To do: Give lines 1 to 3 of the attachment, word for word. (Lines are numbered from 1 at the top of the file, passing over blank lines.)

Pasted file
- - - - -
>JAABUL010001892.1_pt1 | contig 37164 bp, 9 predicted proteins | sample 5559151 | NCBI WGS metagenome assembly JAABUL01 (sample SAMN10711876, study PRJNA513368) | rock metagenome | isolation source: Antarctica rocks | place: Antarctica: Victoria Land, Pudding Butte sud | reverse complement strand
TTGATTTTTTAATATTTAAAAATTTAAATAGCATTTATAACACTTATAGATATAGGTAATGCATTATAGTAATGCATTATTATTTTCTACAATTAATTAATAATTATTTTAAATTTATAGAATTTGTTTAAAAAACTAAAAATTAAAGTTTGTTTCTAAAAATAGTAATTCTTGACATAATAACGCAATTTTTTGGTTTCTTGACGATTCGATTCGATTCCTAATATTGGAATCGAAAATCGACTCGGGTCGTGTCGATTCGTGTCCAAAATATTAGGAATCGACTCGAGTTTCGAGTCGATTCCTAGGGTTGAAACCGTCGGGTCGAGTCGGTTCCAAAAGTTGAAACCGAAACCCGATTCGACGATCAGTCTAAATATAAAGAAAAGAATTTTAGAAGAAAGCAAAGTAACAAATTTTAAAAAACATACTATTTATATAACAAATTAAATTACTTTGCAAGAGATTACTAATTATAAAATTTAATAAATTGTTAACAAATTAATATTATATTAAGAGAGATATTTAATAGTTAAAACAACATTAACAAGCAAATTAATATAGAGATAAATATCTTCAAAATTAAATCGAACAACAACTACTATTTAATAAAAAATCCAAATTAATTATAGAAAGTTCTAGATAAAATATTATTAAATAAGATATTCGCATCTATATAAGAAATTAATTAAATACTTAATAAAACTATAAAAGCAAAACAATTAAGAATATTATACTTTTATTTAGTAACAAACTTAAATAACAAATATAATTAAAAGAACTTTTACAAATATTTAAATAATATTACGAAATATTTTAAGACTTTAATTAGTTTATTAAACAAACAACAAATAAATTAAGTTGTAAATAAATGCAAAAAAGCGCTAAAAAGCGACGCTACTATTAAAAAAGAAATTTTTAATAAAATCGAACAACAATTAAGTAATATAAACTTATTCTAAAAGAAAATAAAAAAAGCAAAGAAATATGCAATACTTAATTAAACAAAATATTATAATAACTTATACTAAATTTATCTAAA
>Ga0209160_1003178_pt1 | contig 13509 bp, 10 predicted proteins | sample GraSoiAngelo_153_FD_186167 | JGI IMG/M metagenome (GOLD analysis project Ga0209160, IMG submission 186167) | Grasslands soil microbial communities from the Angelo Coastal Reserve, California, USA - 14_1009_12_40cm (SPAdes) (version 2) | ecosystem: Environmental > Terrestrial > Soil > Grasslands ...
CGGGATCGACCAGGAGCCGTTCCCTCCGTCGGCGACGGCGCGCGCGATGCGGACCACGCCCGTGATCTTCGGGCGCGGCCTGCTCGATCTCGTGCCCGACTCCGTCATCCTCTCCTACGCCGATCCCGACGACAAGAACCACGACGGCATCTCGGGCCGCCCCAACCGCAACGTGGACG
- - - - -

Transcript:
>JAABUL010001892.1_pt1 | contig 37164 bp, 9 predicted proteins | sample 5559151 | NCBI WGS metagenome assembly JAABUL01 (sample SAMN10711876, study PRJNA513368) | rock metagenome | isolation source: Antarctica rocks | place: Antarctica: Victoria Land, Pudding Butte sud | reverse complement strand
TTGATTTTTTAATATTTAAAAATTTAAATAGCATTTATAACACTTATAGATATAGGTAATGCATTATAGTAATGCATTATTATTTTCTACAATTAATTAATAATTATTTTAAATTTATAGAATTTGTTTAAAAAACTAAAAATTAAAGTTTGTTTCTAAAAATAGTAATTCTTGACATAATAACGCAATTTTTTGGTTTCTTGACGATTCGATTCGATTCCTAATATTGGAATCGAAAATCGACTCGGGTCGTGTCGATTCGTGTCCAAAATATTAGGAATCGACTCGAGTTTCGAGTCGATTCCTAGGGTTGAAACCGTCGGGTCGAGTCGGTTCCAAAAGTTGAAACCGAAACCCGATTCGACGATCAGTCTAAATATAAAGAAAAGAATTTTAGAAGAAAGCAAAGTAACAAATTTTAAAAAACATACTATTTATATAACAAATTAAATTACTTTGCAAGAGATTACTAATTATAAAATTTAATAAATTGTTAACAAATTAATATTATATTAAGAGAGATATTTAATAGTTAAAACAACATTAACAAGCAAATTAATATAGAGATAAATATCTTCAAAATTAAATCGAACAACAACTACTATTTAATAAAAAATCCAAATTAATTATAGAAAGTTCTAGATAAAATATTATTAAATAAGATATTCGCATCTATATAAGAAATTAATTAAATACTTAATAAAACTATAAAAGCAAAACAATTAAGAATATTATACTTTTATTTAGTAACAAACTTAAATAACAAATATAATTAAAAGAACTTTTACAAATATTTAAATAATATTACGAAATATTTTAAGACTTTAATTAGTTTATTAAACAAACAACAAATAAATTAAGTTGTAAATAAATGCAAAAAAGCGCTAAAAAGCGACGCTACTATTAAAAAAGAAATTTTTAATAAAATCGAACAACAATTAAGTAATATAAACTTATTCTAAAAGAAAATAAAAAAAGCAAAGAAATATGCAATACTTAATTAAACAAAATATTATAATAACTTATACTAAATTTATCTAAA
>Ga0209160_1003178_pt1 | contig 13509 bp, 10 predicted proteins | sample GraSoiAngelo_153_FD_186167 | JGI IMG/M metagenome (GOLD analysis project Ga0209160, IMG submission 186167) | Grasslands soil microbial communities from the Angelo Coastal Reserve, California, USA - 14_1009_12_40cm (SPAdes) (version 2) | ecosystem: Environmental > Terrestrial > Soil > Grasslands ...